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What is an AMI meter and how is it different from a standard meter?
Advanced Metering Infrastructure (AMI) meters use the latest advanced metering and communications technologies. They transmit readings remotely over a private, secure wireless network. An AMI meter is the same size as your previous AMR meter and has an LCD display showing how much electric energy you have used. Aside from the amount of data collected, the AMI Meter has a receiver, not just a transmitter and can accept requests for data when needed.
What are the benefits of AMI meters?
All Advanced Metering Infrastructure (AMI) meters on the system transmit meter readings back to our office on a predefined schedule and can be read remotely at any time through two-way communication. Other benefits include:
How will the AMI meter impact my electric bill?
Your energy use and charges are not affected by the type of meter you have. These meters are as accurate as the existing AMR meters. AMI meters meet or exceed all applicable ANSI standards relating to metering accuracy.
How do AMI meters communicate with HEC?
HEC has selected an Advanced Metering Infrastructure (AMI) system developed by Eaton/Cooper Power Systems, a global provider of metering solutions for electric utilities. Cooper's system uses a wireless RF Mesh network operating on 915 MHz license-free band to deliver meter reads and interval data daily from meters.
HEC will own and operate the communications equipment (gateways) installed on HEC utility poles throughout the city to enable two-way communication with the meters.
How does the AMI system benefit HEC operations?
AMI meters allow us to closely manage our power distribution system because we have more accurate and timely data. For instance, HEC is able to more accurately pinpoint under or over utilized transformers and energy theft. By monitoring the voltage delivered to the customer, we can ensure that it meets their needs and our standards. The automated system improves customer service, as a portion of connects, disconnects, re-connects and transfers of service may be handled remotely and immediately. Reducing the number of trucks on the road also saves time and resources and helps contribute to cleaner air throughout our service area. During outages, HEC operators are also able to access information from individual meters to determine the length, range and severity of outages and more accurately deploy outage restoration crews.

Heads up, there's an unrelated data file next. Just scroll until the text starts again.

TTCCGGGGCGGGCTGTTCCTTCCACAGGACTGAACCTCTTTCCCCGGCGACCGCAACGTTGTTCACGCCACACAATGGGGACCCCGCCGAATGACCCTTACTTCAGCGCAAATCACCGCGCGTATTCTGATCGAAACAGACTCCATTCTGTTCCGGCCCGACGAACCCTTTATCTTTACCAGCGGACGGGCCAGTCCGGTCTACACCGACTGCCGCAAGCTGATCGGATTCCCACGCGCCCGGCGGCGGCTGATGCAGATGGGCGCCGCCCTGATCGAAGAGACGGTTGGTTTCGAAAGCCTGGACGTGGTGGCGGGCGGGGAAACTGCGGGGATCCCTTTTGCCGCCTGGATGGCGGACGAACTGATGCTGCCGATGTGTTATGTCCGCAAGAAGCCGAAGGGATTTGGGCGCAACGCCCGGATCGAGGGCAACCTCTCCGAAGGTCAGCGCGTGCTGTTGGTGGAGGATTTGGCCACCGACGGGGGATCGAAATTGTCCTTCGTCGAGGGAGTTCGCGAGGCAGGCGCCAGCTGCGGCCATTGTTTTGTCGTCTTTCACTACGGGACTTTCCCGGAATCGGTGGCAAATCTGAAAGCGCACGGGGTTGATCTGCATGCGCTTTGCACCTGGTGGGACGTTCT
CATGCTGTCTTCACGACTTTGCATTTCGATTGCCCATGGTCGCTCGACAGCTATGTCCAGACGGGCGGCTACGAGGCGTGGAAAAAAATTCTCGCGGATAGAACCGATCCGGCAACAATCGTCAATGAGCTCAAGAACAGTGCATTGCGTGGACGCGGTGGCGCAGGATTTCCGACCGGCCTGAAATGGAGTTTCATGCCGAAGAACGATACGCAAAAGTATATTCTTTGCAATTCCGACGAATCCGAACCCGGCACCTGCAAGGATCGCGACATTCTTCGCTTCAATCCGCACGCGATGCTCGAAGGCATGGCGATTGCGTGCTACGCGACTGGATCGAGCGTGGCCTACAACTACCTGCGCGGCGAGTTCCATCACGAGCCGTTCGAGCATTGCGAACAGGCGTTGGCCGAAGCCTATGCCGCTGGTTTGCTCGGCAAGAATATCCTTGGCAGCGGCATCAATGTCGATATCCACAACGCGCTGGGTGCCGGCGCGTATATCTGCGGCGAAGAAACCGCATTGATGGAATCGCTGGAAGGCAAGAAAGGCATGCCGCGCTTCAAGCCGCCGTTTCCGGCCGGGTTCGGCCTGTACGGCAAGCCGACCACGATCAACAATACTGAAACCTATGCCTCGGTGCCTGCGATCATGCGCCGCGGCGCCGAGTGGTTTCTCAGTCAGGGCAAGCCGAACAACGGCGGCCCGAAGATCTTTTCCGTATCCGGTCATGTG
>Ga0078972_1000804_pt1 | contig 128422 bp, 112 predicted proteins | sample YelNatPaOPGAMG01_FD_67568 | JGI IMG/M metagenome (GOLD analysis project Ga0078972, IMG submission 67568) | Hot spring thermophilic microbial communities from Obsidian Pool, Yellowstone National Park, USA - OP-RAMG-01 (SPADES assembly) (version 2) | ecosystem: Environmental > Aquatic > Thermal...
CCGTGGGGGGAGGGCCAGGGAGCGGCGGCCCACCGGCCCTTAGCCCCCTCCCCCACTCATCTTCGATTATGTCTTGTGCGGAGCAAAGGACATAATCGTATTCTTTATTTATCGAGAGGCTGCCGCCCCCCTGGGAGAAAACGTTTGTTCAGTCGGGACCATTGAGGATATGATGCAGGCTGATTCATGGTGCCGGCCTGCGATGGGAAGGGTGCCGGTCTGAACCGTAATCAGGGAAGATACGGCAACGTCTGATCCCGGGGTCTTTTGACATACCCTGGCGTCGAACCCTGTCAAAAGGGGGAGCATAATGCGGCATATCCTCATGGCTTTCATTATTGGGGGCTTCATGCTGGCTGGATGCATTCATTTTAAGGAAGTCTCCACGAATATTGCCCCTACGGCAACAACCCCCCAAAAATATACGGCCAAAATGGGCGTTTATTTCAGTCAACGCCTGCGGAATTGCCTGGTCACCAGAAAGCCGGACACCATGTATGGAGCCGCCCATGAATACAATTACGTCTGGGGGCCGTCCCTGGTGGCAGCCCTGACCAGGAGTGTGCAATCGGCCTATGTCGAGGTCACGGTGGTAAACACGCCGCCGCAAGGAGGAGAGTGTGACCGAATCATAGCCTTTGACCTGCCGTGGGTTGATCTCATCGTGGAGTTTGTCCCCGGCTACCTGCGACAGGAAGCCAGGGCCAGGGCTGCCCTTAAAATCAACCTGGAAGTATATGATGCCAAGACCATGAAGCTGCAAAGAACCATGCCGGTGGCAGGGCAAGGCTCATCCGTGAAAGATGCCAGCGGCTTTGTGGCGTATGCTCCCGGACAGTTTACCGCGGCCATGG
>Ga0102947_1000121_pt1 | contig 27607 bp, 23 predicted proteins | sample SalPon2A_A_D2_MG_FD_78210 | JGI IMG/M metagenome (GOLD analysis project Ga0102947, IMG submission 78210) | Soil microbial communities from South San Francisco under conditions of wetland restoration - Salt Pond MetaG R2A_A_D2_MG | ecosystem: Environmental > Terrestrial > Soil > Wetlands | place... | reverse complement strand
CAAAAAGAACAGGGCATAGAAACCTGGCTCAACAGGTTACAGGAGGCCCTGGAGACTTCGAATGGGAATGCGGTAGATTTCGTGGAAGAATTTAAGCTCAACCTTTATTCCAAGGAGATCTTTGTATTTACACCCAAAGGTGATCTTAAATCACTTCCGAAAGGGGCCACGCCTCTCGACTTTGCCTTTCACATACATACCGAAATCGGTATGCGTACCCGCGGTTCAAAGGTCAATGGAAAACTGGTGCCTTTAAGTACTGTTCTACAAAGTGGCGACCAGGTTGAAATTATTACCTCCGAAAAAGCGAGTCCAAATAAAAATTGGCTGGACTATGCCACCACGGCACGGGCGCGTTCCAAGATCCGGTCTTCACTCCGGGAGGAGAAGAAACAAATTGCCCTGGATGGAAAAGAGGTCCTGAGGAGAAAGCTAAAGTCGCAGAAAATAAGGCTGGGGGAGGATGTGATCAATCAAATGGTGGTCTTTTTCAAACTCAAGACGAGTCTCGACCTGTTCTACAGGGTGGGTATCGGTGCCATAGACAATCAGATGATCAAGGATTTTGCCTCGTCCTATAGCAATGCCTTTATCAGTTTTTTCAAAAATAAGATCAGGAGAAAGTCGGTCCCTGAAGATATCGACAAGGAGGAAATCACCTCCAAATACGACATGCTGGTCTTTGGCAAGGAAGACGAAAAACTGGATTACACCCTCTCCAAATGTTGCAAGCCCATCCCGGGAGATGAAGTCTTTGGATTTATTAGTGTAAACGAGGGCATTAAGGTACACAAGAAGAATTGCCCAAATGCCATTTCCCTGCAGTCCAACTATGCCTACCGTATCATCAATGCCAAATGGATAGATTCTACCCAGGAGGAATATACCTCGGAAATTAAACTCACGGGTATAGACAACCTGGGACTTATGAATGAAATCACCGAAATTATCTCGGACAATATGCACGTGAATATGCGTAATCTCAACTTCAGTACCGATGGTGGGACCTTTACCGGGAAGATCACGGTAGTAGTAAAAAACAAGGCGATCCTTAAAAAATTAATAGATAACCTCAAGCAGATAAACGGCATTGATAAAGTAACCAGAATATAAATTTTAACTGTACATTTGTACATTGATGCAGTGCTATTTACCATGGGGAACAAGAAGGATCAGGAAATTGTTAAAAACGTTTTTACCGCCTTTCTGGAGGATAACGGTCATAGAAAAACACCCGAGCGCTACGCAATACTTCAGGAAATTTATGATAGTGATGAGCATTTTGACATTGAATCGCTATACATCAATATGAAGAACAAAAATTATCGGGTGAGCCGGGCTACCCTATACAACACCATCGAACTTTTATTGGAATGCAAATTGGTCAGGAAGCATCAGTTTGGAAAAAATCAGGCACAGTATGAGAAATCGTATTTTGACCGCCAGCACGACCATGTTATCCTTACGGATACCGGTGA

How does the AMI technology work?
As a customer uses electricity, an electronic module located inside the meter, records the energy usage and periodically transmits the usage data and other information through an RF Mesh network to the closest gateway. From the gateway location, the HEC fiber optic network will carry the information back to our office to be integrated into our billing and customer information systems.
Will the AMI service interfere with my radio, telephone, computer, television, phones, wireless internet access, invisible fence or other equipment?
No. The transmitting device operates in compliance with FCC regulations to avoid interference with other electronic devices. The AMI system only operates for short periods of time each day at a low power frequency reserved for this purpose and should not interfere with other equipment. The meter’s radio frequency (RF) signal is not operated continuously.
Is my personal account information secure?
Yes. Only meter readings and specific meter data are transmitted over a secure gateway to our office. The AMI system does not transmit personal information. Also, measures have been put into place to ensure that no personal identification information will be located at our AMI data portal.
I have heard these meters put off electromagnetic fields (EMF) or radio frequencies (RF). Should I be concerned about that?
AMI meters emit a small fraction of radio frequency radiation as compared to the emission of a cell phone or other household devices and are well below regulatory limits established by the FCC.
It has been determined through extensive scientific research that there are no definite or proven biological effects from exposure to low-level RF signals. Further, there is no credible evidence to suggest that advanced meters emit harmful amounts of EMF and that existing regulations of such devices are adequate for the protection of public health.
Sources for further information on this subject include the National Institute of Health (NIH) and California Council on Science and Technology (CCST).